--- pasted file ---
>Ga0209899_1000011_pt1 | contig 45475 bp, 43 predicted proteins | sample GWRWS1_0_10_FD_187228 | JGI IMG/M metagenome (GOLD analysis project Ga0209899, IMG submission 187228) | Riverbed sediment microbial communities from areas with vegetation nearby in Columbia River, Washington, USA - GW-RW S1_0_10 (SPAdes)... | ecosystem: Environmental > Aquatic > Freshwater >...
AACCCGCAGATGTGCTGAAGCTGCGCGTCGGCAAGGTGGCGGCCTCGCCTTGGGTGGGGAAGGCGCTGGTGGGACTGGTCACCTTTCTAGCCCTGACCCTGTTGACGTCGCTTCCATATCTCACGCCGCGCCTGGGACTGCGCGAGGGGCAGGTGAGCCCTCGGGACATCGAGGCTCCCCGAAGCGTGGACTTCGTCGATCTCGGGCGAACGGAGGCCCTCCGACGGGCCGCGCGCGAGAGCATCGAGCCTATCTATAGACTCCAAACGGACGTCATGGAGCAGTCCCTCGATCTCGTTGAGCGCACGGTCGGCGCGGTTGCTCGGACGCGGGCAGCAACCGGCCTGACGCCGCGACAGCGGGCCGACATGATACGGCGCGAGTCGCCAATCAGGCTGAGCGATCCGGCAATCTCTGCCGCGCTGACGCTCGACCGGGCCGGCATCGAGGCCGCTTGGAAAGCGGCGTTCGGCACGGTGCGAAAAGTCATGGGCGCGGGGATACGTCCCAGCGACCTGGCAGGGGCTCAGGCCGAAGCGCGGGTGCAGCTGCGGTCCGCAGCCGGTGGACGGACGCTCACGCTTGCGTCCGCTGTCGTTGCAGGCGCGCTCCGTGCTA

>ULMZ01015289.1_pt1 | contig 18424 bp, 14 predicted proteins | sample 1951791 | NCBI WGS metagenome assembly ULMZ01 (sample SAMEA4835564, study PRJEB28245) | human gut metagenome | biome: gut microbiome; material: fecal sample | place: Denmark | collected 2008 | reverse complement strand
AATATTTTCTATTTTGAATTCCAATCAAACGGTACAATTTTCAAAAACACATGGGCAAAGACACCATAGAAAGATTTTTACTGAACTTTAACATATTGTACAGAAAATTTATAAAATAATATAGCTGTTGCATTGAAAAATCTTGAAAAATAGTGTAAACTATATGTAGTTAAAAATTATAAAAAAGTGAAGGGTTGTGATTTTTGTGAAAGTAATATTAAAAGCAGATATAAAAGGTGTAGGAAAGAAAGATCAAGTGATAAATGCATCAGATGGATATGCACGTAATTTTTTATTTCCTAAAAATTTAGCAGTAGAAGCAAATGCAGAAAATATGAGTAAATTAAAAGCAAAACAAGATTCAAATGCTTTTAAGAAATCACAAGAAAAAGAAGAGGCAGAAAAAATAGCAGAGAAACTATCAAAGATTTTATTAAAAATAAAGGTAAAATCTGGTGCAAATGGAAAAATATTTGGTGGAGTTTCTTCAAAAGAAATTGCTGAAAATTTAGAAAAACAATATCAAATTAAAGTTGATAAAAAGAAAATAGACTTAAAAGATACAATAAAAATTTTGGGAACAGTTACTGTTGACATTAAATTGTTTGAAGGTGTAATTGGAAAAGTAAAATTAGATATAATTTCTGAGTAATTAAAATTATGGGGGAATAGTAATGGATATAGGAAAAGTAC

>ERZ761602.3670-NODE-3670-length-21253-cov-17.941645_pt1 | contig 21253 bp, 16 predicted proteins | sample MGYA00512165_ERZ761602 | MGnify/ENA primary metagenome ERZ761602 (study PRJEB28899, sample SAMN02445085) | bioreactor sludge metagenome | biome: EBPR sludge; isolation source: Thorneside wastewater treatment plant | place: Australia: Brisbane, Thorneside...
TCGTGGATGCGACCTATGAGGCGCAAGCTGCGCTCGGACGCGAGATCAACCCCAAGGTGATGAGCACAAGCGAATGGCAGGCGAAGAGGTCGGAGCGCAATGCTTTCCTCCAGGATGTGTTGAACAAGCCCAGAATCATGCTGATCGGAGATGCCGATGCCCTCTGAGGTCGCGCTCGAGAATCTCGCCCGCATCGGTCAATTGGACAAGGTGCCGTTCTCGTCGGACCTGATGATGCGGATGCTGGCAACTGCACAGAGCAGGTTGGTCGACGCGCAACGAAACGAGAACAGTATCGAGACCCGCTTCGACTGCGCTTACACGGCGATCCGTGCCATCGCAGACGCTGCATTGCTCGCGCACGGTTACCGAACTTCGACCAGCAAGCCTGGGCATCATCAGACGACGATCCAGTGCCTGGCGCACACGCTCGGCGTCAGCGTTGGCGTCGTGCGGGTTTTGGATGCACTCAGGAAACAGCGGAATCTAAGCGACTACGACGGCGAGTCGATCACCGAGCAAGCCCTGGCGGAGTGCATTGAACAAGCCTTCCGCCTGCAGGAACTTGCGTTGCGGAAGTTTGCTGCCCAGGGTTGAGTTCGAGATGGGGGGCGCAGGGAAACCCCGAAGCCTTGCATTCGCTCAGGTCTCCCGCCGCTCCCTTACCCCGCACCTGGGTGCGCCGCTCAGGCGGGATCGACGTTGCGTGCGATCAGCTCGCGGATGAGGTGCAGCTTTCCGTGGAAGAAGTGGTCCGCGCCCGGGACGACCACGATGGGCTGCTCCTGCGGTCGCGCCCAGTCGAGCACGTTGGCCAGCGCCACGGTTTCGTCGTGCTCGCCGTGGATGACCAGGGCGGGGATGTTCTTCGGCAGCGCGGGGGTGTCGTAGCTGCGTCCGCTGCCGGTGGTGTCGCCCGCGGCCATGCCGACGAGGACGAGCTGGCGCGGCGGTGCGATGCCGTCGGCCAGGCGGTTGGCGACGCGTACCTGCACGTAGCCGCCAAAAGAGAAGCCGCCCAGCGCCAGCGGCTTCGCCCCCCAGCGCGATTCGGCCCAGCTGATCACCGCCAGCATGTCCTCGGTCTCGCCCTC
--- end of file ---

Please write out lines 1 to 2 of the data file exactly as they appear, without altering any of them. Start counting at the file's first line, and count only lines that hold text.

>Ga0209899_1000011_pt1 | contig 45475 bp, 43 predicted proteins | sample GWRWS1_0_10_FD_187228 | JGI IMG/M metagenome (GOLD analysis project Ga0209899, IMG submission 187228) | Riverbed sediment microbial communities from areas with vegetation nearby in Columbia River, Washington, USA - GW-RW S1_0_10 (SPAdes)... | ecosystem: Environmental > Aquatic > Freshwater >...
AACCCGCAGATGTGCTGAAGCTGCGCGTCGGCAAGGTGGCGGCCTCGCCTTGGGTGGGGAAGGCGCTGGTGGGACTGGTCACCTTTCTAGCCCTGACCCTGTTGACGTCGCTTCCATATCTCACGCCGCGCCTGGGACTGCGCGAGGGGCAGGTGAGCCCTCGGGACATCGAGGCTCCCCGAAGCGTGGACTTCGTCGATCTCGGGCGAACGGAGGCCCTCCGACGGGCCGCGCGCGAGAGCATCGAGCCTATCTATAGACTCCAAACGGACGTCATGGAGCAGTCCCTCGATCTCGTTGAGCGCACGGTCGGCGCGGTTGCTCGGACGCGGGCAGCAACCGGCCTGACGCCGCGACAGCGGGCCGACATGATACGGCGCGAGTCGCCAATCAGGCTGAGCGATCCGGCAATCTCTGCCGCGCTGACGCTCGACCGGGCCGGCATCGAGGCCGCTTGGAAAGCGGCGTTCGGCACGGTGCGAAAAGTCATGGGCGCGGGGATACGTCCCAGCGACCTGGCAGGGGCTCAGGCCGAAGCGCGGGTGCAGCTGCGGTCCGCAGCCGGTGGACGGACGCTCACGCTTGCGTCCGCTGTCGTTGCAGGCGCGCTCCGTGCTA